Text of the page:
Meet lecturer Shenika Hankerson
Shenika Hankerson joined the Department of English faculty as an adjunct faculty member in 2002; left to pursue her Ph.D. at Michigan State in 2012; and returned in the fall of 2014 as a lecturer in composition.
Tell me about your background. Is there anything about you that you would like us to know?
I have over 15 years of experience working within educational institutions. I started with K-12 then transitioned to postsecondary education. Within this realm, I have been fortunate to have numerous opportunities working as a literacy and multicultural specialist for various projects and programs including curriculum development initiatives, teacher development initiatives, and assessment and evaluation initiatives. I am very grateful for these diverse experiences and truly believe that these experiences have shaped my research and teaching in beneficial ways.
Did you always want to major in English? If so, what attached you to the field?
Absolutely. I have always loved writing. As a young child, I would always ask my teachers for extra sheets of the large, light-brown, handwriting paper so I could write stories. My love for writing stories and beyond continued well into college and contributed to my decision to major in English.
You are currently pursuing a Ph.D. in rhetoric and writing at Michigan State University. What made you decide to go to graduate school in this field?
My research interest in African American language (AAL) and composition practices emanates from my own experience working with African-American students over the years. In 2012, when I decided to pursue a Ph.D. in order to obtain further knowledge in this area, I knew a rhetoric and writing program would be a perfect fit as these type of programs, like the Rhetoric & Writing doctoral program at Michigan State University, typically fosters research and preparation across the fields of rhetoric, composition, literacy studies, and sociolinguistics.
When did you decide you wanted to be a college teacher?
I decided that I wanted to be a college teacher after my adjunct instructor of English experience at Jackson College in 2001. I absolutely loved working with this population of students (college students) and knew after the first semester of teaching English at Jackson College that it was something that I wanted to pursue on a full-time basis.
Was there anyone specific who inspired, encouraged or motivated you?
There are quite a few people who inspired, encouraged, and motivated me over the years. However, my high school teacher, Mrs. Woods, encouraged me to pursue a B.A. in English. She also inspired me to teach English.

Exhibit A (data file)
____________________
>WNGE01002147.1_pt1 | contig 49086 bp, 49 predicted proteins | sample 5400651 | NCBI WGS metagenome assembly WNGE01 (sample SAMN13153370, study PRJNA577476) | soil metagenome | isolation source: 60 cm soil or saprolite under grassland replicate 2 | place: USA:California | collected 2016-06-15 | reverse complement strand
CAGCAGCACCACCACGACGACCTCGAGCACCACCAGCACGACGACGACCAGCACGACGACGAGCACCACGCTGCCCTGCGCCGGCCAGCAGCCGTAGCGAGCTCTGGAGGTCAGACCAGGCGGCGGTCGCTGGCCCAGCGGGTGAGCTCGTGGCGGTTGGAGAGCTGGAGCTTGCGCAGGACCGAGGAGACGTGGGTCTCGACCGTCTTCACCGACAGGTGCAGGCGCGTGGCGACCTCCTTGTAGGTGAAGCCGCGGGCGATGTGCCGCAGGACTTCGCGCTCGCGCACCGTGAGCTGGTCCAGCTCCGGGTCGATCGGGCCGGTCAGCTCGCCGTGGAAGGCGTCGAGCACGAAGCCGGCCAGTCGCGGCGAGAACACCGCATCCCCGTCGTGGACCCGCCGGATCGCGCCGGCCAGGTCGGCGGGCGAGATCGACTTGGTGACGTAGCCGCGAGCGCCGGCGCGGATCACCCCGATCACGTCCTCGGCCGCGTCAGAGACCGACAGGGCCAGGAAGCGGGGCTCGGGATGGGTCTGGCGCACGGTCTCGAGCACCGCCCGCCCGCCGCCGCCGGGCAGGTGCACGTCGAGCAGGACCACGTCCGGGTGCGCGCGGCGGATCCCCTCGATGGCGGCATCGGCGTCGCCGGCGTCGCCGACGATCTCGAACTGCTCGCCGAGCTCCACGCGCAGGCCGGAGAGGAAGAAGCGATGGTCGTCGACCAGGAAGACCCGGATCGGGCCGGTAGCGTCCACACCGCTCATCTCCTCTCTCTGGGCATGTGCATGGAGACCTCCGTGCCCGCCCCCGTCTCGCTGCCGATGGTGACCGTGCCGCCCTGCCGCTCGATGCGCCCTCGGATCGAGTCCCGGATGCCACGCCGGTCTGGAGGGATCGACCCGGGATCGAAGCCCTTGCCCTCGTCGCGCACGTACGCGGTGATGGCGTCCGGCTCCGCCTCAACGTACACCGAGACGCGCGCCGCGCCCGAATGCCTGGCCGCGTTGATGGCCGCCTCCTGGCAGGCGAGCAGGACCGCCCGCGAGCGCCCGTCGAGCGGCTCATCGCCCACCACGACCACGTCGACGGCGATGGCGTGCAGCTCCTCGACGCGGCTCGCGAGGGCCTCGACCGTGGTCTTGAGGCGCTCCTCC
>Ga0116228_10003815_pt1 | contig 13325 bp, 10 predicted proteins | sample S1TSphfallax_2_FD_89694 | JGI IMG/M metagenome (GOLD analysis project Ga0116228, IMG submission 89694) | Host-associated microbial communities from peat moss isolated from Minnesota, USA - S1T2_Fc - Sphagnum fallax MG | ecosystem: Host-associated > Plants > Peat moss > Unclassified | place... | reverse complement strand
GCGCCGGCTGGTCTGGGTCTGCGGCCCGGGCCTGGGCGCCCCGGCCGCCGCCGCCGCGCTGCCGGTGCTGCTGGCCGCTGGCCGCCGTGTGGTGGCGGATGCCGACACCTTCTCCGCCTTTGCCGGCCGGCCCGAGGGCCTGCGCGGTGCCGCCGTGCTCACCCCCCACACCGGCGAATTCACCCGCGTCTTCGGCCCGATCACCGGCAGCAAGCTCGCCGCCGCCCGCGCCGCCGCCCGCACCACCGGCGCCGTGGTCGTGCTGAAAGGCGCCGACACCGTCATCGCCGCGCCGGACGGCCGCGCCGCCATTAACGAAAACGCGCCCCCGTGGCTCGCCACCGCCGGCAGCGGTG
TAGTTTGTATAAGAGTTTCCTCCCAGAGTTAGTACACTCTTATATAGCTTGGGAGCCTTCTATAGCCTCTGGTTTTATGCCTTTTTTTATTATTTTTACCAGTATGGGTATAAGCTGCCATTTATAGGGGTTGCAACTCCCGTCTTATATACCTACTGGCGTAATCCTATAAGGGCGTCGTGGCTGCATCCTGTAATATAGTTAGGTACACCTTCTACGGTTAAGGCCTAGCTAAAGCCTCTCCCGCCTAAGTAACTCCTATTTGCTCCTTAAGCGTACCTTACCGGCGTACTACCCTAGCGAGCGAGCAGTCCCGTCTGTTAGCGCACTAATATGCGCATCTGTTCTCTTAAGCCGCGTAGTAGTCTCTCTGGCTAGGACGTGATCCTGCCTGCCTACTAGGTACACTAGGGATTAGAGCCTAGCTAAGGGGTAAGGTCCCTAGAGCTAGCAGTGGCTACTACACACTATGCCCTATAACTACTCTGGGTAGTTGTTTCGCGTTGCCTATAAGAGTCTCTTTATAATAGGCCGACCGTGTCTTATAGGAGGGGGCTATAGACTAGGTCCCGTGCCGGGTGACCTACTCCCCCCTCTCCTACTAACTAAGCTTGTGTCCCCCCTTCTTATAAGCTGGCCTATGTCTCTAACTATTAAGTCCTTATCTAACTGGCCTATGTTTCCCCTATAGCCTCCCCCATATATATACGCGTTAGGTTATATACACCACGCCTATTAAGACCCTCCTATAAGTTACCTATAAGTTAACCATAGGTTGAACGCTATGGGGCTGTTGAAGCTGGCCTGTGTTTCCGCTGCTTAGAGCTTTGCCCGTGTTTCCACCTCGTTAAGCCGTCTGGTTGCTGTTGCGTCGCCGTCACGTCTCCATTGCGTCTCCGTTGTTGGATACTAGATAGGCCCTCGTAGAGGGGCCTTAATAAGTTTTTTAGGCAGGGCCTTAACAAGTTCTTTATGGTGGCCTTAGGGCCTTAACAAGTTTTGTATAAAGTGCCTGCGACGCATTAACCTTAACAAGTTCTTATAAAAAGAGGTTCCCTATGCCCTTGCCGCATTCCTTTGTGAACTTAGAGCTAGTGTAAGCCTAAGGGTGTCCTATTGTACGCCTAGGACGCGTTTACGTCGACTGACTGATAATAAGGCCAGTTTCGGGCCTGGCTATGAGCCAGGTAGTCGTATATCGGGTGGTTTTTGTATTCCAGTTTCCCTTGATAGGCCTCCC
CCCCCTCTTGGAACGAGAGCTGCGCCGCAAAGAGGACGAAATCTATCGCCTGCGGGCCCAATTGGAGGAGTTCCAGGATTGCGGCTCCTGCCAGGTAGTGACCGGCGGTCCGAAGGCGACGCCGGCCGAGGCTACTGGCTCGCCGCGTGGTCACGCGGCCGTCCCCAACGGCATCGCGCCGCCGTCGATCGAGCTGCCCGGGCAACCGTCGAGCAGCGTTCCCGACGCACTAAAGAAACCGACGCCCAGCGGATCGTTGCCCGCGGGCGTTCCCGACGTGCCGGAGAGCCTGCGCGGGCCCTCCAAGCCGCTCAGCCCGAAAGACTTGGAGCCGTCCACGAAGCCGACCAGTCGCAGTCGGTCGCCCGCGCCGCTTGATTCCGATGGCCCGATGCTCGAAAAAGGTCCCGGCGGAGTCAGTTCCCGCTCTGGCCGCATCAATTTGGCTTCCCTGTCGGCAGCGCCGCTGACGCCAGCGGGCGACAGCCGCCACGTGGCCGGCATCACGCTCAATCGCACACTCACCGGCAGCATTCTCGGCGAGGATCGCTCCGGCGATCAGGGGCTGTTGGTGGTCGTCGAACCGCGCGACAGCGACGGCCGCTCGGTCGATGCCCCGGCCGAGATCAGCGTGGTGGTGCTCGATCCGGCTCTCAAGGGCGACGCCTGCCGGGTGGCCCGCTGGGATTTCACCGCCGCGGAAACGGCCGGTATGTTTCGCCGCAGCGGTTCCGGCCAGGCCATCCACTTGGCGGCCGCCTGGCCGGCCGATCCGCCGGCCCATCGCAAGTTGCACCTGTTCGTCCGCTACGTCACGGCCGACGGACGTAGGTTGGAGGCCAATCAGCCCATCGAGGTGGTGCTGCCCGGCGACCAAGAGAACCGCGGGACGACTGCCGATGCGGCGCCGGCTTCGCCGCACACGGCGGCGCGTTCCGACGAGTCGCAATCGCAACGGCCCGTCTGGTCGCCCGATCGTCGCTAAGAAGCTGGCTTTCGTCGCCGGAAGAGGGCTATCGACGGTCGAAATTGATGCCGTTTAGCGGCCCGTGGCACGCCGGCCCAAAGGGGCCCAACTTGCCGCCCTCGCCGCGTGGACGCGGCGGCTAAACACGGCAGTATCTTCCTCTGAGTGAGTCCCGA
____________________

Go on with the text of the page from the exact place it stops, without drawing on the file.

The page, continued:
Tell us about your dissertation research and why you chose your project. Are you able to mesh your research and teaching?
My research focuses on how users of African American language fare in the unique, yet under-examined contexts of writing. In my research, I explore the social and cultural processes in language learning and development, especially in connection with equity and successful writing experiences and outcomes. This research, which is aligned with my dissertation, is reflective of my teaching as well. As an English teacher, I am committed to fostering successful writing experiences and outcomes for all students.
What research do you hope to pursue when your dissertation is complete?
My recent work has centered on the relationship between racial/class/linguistic identity and writing and achievement in urban African American adolescent and young adult culture. This is research that I am interested in continuing to pursue.
What do you like about teaching at Wayne State? How is it different from teaching at Michigan State?
I love the diverse student culture at Wayne State University. Each student brings his/her own insightful knowledge and background into the classroom. I truly enjoy working with our diverse population of students.
You won two awards last year from the National Council of Teachers of English and the Conference on College Composition and Communication. Tell us about those.
I sincerely appreciate and am honored by the two awards I received last year. The CCCC Scholars for the Dream Award is awarded to select papers and presentations that show the originality of research and forward significant theoretical and/or pedagogical contributions to the field. I received the 2015 CCCC Scholars for the Dream Award for my paper and presentation, “‘What if We Were Culturally and Linguistically Responsive to Voice in Writing?’: Urban African American Youth, First-Year Composition, and The Politics of (In)Visibility.” The NCTE Early Career Educator of Color Leadership Award is awarded to select teachers of color who aspire to build long-standing, accomplished careers in literacy education. This award is associated with two-years of mentorship and national programmatic support.
Do you any advice for English Majors seeking a Ph.D. in composition and rhetoric?
"You must know why your work is important." I received this advice when I began the doctoral program in rhetoric and writing at Michigan State University. This is advice that I have always remembered and found very valuable.
By Mary Iverson